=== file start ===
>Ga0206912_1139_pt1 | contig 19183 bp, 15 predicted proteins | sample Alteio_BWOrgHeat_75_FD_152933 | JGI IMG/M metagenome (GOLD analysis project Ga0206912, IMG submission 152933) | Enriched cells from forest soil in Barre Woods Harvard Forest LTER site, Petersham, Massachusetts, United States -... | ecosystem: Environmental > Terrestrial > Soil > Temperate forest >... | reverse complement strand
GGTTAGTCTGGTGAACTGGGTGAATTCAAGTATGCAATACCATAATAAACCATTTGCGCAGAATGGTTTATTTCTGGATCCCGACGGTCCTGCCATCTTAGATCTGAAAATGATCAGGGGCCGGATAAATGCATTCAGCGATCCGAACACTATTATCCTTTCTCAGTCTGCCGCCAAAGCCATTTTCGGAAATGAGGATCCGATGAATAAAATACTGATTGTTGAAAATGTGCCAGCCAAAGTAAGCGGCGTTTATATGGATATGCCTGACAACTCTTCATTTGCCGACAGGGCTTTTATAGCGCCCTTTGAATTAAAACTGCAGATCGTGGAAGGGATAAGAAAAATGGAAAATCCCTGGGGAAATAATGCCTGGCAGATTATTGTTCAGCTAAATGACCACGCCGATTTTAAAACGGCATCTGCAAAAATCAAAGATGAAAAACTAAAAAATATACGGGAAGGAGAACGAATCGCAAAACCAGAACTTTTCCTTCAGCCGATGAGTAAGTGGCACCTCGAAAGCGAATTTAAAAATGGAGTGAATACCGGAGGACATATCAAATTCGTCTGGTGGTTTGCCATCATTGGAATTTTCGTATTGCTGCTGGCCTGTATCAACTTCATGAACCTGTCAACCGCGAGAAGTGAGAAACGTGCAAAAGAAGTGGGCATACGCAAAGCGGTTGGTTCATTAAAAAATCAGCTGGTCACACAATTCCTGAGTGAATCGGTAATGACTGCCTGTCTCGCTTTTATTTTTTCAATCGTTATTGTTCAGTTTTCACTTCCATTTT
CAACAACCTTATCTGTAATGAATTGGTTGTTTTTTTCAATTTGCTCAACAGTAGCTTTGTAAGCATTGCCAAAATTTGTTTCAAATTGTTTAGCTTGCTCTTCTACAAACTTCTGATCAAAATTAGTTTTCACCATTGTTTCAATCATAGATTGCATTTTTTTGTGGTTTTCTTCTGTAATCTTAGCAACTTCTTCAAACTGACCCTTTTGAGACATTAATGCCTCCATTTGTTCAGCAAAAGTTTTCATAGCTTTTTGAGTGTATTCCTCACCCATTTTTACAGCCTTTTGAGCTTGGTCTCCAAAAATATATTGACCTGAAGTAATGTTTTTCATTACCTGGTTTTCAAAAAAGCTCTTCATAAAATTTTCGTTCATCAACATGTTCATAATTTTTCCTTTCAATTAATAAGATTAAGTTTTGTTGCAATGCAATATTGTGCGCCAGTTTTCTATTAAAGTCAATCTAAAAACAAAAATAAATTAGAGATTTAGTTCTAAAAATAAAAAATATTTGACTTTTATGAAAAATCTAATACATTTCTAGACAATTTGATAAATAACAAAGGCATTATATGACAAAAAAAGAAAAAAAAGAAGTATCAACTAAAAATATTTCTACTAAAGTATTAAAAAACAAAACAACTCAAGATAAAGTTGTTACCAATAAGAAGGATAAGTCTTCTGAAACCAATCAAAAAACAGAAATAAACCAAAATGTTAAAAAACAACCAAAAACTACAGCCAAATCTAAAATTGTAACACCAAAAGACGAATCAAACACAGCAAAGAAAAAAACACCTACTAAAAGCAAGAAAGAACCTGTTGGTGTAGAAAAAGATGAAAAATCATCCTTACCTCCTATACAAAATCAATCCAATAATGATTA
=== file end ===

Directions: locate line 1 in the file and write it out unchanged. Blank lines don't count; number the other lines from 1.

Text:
>Ga0206912_1139_pt1 | contig 19183 bp, 15 predicted proteins | sample Alteio_BWOrgHeat_75_FD_152933 | JGI IMG/M metagenome (GOLD analysis project Ga0206912, IMG submission 152933) | Enriched cells from forest soil in Barre Woods Harvard Forest LTER site, Petersham, Massachusetts, United States -... | ecosystem: Environmental > Terrestrial > Soil > Temperate forest >... | reverse complement strand